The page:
CT Technique Reduces Children's Radiation Exposure
Researchers say technique preserves image quality and may reduce lifetime cancer risk
TUESDAY, May 2 (HealthDay News) -- In children who undergo abdominal computed tomography (CT), the radiation dose can be reduced 60 percent by lowering the tube current to account for body symmetry and weight, according to research presented this week at the annual meeting of the American Roentgen Ray Society in Vancouver, Canada.
Soroosh Mahboubi, M.D., of the Children's Hospital of Philadelphia, and colleagues reviewed the abdominal CTs of 74 children.
The researchers found that modulating the tube current to account for body symmetry allowed them to reduce the radiation dose by 15 percent over the usual weight-adjusted dose. They also found modulating the tube current to account for body symmetry and weight allowed them to reduce the radiation dose by an average of 60 percent.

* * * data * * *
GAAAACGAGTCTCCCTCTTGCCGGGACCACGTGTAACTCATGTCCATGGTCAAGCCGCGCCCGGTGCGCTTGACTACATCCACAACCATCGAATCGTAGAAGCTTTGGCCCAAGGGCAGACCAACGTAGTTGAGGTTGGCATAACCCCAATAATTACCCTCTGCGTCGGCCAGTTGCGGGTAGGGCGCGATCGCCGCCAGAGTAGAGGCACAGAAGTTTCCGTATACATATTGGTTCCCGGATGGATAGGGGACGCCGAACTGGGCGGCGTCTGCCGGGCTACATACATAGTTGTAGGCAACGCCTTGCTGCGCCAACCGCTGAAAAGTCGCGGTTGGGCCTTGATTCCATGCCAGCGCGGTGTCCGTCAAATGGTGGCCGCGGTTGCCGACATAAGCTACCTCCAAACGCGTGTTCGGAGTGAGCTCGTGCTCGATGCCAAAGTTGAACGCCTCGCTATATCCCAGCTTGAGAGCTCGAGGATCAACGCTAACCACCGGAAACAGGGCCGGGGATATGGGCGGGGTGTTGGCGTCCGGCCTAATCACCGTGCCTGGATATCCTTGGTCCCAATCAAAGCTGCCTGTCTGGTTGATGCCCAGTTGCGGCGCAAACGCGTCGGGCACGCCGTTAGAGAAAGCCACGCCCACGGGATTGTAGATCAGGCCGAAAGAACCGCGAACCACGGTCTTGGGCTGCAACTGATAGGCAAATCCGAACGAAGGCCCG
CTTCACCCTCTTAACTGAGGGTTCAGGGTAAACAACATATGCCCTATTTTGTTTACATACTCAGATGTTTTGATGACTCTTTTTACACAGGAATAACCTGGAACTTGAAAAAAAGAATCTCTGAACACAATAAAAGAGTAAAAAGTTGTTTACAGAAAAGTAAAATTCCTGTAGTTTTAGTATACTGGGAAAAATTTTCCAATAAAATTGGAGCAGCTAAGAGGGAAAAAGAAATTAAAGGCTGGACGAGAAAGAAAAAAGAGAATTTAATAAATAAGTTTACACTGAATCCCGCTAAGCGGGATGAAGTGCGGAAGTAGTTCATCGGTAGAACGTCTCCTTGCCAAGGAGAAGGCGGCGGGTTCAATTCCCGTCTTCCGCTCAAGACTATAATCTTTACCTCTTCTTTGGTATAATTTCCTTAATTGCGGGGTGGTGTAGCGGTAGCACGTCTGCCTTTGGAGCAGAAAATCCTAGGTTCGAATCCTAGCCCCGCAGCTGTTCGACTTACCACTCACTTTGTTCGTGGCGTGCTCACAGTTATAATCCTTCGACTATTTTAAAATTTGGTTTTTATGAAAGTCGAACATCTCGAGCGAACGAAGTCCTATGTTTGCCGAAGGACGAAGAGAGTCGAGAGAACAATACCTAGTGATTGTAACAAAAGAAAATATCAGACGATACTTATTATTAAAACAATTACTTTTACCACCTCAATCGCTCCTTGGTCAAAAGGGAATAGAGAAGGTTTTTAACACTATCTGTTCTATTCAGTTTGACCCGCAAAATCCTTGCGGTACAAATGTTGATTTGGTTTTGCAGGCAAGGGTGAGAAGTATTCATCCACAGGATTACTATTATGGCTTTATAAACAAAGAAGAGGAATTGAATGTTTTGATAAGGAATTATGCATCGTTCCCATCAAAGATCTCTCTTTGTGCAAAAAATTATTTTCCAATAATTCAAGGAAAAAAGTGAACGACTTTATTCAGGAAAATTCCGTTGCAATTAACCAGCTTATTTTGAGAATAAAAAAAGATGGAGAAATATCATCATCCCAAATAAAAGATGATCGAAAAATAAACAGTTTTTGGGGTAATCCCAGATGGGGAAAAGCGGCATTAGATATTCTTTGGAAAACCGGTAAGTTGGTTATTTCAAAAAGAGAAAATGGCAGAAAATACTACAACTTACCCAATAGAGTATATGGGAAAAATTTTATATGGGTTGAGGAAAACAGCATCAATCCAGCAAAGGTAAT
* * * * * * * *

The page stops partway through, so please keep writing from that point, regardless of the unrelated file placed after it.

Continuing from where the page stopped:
"CT is a large source of radiation exposure in medical practice for children," Mahboubi said in a statement. "Although CT scans represent about 5 percent of all X-ray imaging, the radiation from CT is 40 percent to 67 percent of all medical radiation. By using the above technique, we can decrease the level of radiation risk to children, while still maintaining acceptable image quality. This is especially important because children have a longer lifetime in which to manifest radiation-related cancer."